One of the most grown-up review sites around

54,928 reviews
and more.. and still writing ...

Search MusicWeb Here



International mailing

Founder: Len Mullenger                                    Editor in Chief:John Quinn             


Buy through MusicWeb for £12.50/14.00 postage paid World-wide.
You may prefer to pay by Sterling cheque or Euro notes to avoid PayPal. Contact for details

Musicweb Purchase button



Frederick DELIUS (1862-1934) Piano Concerto in C minor ((1907 version) [25:45]
Wolfgang Amadeus MOZART (1756-1791) Piano Concerto No. 24 in C minor, K491 (1786)* [31:09]
Ludwig van BEETHOVEN (1770-1827) Choral Fantasia for Piano, Chorus and Orchestra in C minor, Op. 80 (1808)** [20:10]
Sir Clifford Curzon (piano)
BBC Symphony Orchestra/Sir John Pritchard*; **
London Philharmonic Orchestra/Bernard Haitink
rec. Royal Albert Hall, London, 3 September 1981; Royal Festival Hall, London *6 November 1979; ** 28 January 1970. ADD
BBC LEGENDS BBCL 4181-2 [77:32]


One of the most invaluable features of the BBC Legends series is that it often allows us to hear live performances by artists in repertoire that they did not record commercially. This is the case in one, and possibly two of the items included on this disc.

Sir Clifford Curzon (1907-1982) was not only a very great pianist but also a famously fastidious one. I vividly recall a performance by him of the Brahms D minor concerto with James Loughran and the Hallé Orchestra in Bradford nearly thirty years ago when he stopped the performance not long after his opening entry in the first movement because there was a fault with the action of one of the piano keys. His tremendously self-critical nature and increasing reluctance to preserve a performance through recording lest fallibilities be exposed meant that his discography is frustratingly small for an artist of his stature. I’m not aware that he recorded either the Delius concerto or the Beethoven Fantasia commercially, which makes this release so valuable to his admirers.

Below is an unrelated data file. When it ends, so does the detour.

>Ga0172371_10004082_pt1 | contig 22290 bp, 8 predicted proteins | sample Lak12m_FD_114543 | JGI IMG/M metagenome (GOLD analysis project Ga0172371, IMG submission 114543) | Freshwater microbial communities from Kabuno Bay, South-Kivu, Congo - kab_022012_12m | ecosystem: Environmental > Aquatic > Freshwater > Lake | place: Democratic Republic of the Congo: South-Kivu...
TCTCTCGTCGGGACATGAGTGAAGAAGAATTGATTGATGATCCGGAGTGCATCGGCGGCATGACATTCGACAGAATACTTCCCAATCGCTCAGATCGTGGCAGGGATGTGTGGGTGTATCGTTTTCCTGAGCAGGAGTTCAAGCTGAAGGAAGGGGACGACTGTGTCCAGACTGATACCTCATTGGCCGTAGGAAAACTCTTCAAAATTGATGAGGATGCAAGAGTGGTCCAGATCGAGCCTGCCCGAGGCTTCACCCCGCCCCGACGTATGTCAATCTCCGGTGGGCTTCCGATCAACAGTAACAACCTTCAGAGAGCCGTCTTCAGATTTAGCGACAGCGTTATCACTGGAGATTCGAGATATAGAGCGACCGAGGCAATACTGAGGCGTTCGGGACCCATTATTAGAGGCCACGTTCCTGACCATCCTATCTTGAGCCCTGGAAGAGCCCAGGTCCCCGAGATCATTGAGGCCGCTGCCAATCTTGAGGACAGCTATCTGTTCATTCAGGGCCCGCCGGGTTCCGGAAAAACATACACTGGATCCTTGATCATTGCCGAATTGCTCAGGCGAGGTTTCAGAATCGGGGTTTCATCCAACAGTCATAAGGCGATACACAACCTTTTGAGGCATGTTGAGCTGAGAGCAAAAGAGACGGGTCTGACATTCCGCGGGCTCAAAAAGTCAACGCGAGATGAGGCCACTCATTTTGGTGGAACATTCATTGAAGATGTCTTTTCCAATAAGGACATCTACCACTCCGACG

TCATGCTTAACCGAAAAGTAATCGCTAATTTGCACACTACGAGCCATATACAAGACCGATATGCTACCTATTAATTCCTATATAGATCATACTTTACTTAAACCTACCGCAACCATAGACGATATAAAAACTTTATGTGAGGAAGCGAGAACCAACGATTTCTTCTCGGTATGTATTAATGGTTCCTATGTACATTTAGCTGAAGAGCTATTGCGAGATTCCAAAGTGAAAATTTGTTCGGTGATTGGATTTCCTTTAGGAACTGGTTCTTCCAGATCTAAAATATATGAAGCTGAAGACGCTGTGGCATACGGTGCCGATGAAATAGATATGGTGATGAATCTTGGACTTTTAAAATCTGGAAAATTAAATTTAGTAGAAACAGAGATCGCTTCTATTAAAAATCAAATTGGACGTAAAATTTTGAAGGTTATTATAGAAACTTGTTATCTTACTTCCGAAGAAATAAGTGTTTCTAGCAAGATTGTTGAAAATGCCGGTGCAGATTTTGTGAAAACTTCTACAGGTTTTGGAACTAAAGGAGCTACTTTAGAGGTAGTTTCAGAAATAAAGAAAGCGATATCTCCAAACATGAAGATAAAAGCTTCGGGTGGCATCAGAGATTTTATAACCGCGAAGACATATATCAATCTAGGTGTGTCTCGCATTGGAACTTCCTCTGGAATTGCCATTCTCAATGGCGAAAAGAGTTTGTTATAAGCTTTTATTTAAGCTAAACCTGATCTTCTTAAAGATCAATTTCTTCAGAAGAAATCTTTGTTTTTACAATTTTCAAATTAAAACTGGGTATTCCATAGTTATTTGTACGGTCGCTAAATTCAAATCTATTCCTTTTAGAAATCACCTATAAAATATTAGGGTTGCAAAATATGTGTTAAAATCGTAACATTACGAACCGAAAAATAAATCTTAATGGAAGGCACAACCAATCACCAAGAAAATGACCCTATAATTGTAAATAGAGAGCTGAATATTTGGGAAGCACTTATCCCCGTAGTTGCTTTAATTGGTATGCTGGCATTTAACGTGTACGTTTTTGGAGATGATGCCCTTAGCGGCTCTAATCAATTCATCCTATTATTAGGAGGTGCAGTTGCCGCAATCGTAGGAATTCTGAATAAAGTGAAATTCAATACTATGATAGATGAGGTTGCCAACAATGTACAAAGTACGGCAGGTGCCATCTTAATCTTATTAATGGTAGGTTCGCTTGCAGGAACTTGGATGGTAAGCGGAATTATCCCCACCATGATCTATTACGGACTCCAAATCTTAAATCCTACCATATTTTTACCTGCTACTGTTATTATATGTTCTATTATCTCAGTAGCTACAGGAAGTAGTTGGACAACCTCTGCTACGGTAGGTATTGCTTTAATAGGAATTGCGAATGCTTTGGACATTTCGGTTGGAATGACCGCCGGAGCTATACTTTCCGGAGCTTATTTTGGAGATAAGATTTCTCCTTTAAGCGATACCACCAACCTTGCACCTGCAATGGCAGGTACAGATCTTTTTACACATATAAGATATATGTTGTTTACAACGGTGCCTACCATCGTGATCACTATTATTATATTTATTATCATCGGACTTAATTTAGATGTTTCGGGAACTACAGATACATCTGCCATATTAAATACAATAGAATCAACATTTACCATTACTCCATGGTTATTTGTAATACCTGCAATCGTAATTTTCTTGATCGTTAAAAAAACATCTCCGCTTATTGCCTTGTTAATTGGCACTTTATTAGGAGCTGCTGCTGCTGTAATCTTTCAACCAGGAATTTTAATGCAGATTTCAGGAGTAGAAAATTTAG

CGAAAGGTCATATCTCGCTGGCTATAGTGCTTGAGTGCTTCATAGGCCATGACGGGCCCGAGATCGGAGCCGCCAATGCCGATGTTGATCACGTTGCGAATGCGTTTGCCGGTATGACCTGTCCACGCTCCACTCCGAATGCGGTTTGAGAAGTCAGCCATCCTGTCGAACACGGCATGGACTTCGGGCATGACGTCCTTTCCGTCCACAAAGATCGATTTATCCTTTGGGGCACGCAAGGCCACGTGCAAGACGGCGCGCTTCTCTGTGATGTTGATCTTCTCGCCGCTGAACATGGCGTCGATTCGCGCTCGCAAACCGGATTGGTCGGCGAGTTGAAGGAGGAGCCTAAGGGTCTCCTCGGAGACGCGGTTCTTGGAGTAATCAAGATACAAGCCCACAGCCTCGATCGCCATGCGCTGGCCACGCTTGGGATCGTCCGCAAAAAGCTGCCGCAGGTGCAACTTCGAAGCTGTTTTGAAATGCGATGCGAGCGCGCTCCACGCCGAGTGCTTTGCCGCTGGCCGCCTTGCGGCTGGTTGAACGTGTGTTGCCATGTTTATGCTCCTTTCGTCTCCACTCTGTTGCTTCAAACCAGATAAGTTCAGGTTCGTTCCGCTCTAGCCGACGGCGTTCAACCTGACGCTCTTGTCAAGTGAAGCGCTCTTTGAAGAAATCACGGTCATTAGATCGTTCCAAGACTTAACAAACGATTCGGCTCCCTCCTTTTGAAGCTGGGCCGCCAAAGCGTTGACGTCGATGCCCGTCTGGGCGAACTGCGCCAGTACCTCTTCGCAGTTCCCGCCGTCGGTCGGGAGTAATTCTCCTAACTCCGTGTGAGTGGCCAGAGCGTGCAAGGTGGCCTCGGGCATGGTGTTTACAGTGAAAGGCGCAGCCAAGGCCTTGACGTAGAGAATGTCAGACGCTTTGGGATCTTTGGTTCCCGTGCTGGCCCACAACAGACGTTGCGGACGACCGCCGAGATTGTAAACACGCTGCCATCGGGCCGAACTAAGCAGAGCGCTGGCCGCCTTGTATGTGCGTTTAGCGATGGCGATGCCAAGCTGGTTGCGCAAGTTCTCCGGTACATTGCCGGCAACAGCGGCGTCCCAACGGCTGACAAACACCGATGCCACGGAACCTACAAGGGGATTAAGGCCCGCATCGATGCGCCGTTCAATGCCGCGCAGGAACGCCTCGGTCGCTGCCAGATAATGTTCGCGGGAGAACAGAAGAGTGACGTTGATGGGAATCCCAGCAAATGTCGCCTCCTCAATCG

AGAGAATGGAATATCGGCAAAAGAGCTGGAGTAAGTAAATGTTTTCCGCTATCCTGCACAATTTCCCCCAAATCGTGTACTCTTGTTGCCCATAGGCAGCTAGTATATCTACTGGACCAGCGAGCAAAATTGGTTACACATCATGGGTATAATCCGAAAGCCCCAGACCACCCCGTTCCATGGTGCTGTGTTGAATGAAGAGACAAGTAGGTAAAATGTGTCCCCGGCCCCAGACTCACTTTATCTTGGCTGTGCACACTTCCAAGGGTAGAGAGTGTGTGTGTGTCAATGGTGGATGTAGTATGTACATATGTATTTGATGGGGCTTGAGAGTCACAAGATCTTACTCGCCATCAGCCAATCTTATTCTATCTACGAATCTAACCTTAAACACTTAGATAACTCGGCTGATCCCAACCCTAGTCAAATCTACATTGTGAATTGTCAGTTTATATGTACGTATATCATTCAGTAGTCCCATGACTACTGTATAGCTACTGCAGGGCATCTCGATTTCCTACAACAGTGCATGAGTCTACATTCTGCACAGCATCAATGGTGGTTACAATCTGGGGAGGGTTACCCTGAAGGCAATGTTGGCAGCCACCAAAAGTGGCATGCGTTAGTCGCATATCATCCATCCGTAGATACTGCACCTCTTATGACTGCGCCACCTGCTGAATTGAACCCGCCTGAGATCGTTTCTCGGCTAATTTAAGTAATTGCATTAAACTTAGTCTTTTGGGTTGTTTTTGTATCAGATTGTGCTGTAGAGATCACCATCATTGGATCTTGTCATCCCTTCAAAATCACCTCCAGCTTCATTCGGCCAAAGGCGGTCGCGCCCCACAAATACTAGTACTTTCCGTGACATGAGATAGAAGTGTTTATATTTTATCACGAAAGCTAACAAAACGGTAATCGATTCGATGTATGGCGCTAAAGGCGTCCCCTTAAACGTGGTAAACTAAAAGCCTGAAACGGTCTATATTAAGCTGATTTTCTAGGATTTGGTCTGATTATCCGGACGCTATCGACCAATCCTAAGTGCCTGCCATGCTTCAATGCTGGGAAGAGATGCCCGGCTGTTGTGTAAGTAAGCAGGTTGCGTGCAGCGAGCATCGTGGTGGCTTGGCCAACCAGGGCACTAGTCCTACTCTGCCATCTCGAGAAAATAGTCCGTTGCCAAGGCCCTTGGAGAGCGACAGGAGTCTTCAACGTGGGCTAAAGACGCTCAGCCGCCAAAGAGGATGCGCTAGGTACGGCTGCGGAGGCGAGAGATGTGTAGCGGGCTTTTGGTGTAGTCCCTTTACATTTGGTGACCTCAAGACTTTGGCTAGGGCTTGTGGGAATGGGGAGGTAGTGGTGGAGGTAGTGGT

The Mozart concerto is in his discography. He made a justly celebrated recording of it for Decca in 1968 with the LSO and Kertész. The present live performance with Haitink is also a fine one. It’s suitably, but not excessively, muscular in the opening movement. Right from the start Haitink presents a strongly profiled account of the orchestral introduction and here, as will be the case throughout the reading, there’s some excellent playing from the LPO woodwind. In the hands of Curzon and Haitink the music seems to unfold seamlessly and inevitably. Curzon turns every phrase beautifully. He manages to make everything sound spontaneous but you know that, in fact, everything he does has been very carefully considered. This is one of Mozart’s darkest concerto movements and Curzon gives a performance that is powerful but in which the power is never overdone and is not at the expense of style. In all this he’s helped enormously by having such a committed and supportive accompanist as Haitink.

There’s grace and poise in the slow movement. Again, besides Curzon’s marvellously stylish and thoughtful pianism, there are some fine contributions from the woodwind section of the LPO. The finale is nicely pointed and features incisive playing from Curzon. I must admit that I’ve heard more playful accounts of the compound time final pages but Curzon’s serious-sounding approach here is not a drawback. In summary this is a fine, authoritative reading of the concerto and it’s a valuable supplement to Curzon’s studio account.

The Beethoven Fantasia is a curious, hybrid work. It contains elements of concerto style and also, at the end, sounds like a small dry run for the finale of the Ninth symphony. Composed in 1808 it comes between the Fourth and Fifth Piano concertos and is contemporaneous with the Fifth and Sixth Symphonies. It was first heard at a concert in Vienna in December 1808. On that occasion the audience heard also the premières of those two symphonies and, for good measure, the aria Ah, perfido as well as movements from the Mass in C major. What a marathon! 

In brief, the work opens with a lengthy piano cadenza, which lasts until 3:36 in this performance. Curzon is commanding here. Then the orchestra joins in, the main theme of the movement is announced and soloist and orchestra play a series of variations on it. It is not until near the end that the chorus makes their contribution (15:46 here). The performance is decent enough though I’m not convinced that Haitink is on such fine form as was the case in the Mozart – but then the Mozart is a much greater work. The vocal contribution is adequate – one is conscious how much choral standards have risen in just the last three decades or so. At the start of the choral section Beethoven calls for a quartet of soloists. Usually in performances I’ve heard or taken part in this section is sung by a semi-chorus of say two to a part. The ensemble sounds a little bigger than that here – perhaps four to a part?